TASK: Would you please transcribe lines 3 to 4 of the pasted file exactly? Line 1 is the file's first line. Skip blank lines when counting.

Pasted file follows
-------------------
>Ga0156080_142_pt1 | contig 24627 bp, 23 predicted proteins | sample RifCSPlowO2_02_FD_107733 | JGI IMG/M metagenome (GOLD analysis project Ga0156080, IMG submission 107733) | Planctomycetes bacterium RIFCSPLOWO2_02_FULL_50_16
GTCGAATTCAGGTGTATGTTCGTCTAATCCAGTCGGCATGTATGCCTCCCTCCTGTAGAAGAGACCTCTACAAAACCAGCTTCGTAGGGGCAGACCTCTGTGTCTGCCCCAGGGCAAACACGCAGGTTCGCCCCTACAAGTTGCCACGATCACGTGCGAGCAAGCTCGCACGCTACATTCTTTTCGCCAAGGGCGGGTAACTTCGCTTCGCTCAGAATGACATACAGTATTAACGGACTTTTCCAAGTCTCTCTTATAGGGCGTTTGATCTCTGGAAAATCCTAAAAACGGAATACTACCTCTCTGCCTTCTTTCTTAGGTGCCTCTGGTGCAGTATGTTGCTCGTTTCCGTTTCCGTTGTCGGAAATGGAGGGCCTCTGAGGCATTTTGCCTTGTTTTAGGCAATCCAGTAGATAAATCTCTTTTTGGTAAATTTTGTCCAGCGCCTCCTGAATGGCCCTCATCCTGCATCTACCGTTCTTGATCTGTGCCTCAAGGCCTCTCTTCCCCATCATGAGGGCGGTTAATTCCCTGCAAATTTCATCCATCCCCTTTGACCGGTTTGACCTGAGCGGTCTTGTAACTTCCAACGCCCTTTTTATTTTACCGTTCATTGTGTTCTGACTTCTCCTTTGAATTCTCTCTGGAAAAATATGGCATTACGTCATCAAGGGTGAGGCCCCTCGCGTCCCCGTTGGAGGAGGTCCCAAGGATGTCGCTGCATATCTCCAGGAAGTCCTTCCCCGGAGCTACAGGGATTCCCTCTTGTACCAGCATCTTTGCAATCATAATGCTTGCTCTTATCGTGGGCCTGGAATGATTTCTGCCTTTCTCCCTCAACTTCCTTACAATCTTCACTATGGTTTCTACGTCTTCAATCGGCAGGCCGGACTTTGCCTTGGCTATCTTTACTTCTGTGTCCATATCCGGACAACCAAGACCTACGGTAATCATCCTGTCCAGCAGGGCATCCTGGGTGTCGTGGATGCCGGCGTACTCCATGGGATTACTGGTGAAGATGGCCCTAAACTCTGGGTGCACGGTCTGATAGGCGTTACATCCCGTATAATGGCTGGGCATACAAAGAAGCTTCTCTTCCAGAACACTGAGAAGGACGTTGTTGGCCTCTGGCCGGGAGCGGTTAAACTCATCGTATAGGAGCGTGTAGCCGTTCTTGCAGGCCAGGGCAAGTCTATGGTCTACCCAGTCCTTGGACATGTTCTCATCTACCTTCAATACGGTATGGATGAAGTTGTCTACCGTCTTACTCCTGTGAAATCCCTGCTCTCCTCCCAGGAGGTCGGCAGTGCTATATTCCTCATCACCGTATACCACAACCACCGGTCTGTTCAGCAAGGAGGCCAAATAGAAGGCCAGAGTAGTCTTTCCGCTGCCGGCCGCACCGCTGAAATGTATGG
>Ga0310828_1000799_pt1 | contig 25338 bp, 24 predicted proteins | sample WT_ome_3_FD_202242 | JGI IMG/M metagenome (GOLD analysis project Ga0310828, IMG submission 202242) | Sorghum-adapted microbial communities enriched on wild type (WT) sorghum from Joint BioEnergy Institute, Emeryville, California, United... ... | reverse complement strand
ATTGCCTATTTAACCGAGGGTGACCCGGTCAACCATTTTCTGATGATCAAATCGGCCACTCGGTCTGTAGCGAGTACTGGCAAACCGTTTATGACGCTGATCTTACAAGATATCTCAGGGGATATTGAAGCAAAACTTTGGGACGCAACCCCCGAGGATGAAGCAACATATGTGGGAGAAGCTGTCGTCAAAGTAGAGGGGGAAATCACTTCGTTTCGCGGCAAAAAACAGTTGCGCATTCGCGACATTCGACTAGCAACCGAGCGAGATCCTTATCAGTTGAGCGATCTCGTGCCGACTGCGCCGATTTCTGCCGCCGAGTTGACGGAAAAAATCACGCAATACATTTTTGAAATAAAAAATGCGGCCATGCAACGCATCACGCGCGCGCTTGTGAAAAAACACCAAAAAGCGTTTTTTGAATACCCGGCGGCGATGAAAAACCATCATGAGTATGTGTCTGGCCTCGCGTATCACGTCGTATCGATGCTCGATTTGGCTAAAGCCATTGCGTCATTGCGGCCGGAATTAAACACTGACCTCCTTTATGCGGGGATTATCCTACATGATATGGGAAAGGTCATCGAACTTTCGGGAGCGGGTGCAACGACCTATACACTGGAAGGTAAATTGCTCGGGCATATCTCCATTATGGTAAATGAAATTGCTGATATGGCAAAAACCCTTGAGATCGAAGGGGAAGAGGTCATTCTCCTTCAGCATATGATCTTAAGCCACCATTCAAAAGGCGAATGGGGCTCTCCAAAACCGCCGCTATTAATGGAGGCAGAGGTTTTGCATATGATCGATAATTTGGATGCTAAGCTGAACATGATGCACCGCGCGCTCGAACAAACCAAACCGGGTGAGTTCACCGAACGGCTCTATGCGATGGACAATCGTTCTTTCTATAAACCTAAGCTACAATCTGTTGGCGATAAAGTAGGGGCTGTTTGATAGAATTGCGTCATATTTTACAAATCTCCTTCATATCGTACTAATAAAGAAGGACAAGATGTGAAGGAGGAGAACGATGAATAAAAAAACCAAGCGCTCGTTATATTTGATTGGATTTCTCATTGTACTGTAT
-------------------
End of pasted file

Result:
>Ga0310828_1000799_pt1 | contig 25338 bp, 24 predicted proteins | sample WT_ome_3_FD_202242 | JGI IMG/M metagenome (GOLD analysis project Ga0310828, IMG submission 202242) | Sorghum-adapted microbial communities enriched on wild type (WT) sorghum from Joint BioEnergy Institute, Emeryville, California, United... ... | reverse complement strand
ATTGCCTATTTAACCGAGGGTGACCCGGTCAACCATTTTCTGATGATCAAATCGGCCACTCGGTCTGTAGCGAGTACTGGCAAACCGTTTATGACGCTGATCTTACAAGATATCTCAGGGGATATTGAAGCAAAACTTTGGGACGCAACCCCCGAGGATGAAGCAACATATGTGGGAGAAGCTGTCGTCAAAGTAGAGGGGGAAATCACTTCGTTTCGCGGCAAAAAACAGTTGCGCATTCGCGACATTCGACTAGCAACCGAGCGAGATCCTTATCAGTTGAGCGATCTCGTGCCGACTGCGCCGATTTCTGCCGCCGAGTTGACGGAAAAAATCACGCAATACATTTTTGAAATAAAAAATGCGGCCATGCAACGCATCACGCGCGCGCTTGTGAAAAAACACCAAAAAGCGTTTTTTGAATACCCGGCGGCGATGAAAAACCATCATGAGTATGTGTCTGGCCTCGCGTATCACGTCGTATCGATGCTCGATTTGGCTAAAGCCATTGCGTCATTGCGGCCGGAATTAAACACTGACCTCCTTTATGCGGGGATTATCCTACATGATATGGGAAAGGTCATCGAACTTTCGGGAGCGGGTGCAACGACCTATACACTGGAAGGTAAATTGCTCGGGCATATCTCCATTATGGTAAATGAAATTGCTGATATGGCAAAAACCCTTGAGATCGAAGGGGAAGAGGTCATTCTCCTTCAGCATATGATCTTAAGCCACCATTCAAAAGGCGAATGGGGCTCTCCAAAACCGCCGCTATTAATGGAGGCAGAGGTTTTGCATATGATCGATAATTTGGATGCTAAGCTGAACATGATGCACCGCGCGCTCGAACAAACCAAACCGGGTGAGTTCACCGAACGGCTCTATGCGATGGACAATCGTTCTTTCTATAAACCTAAGCTACAATCTGTTGGCGATAAAGTAGGGGCTGTTTGATAGAATTGCGTCATATTTTACAAATCTCCTTCATATCGTACTAATAAAGAAGGACAAGATGTGAAGGAGGAGAACGATGAATAAAAAAACCAAGCGCTCGTTATATTTGATTGGATTTCTCATTGTACTGTAT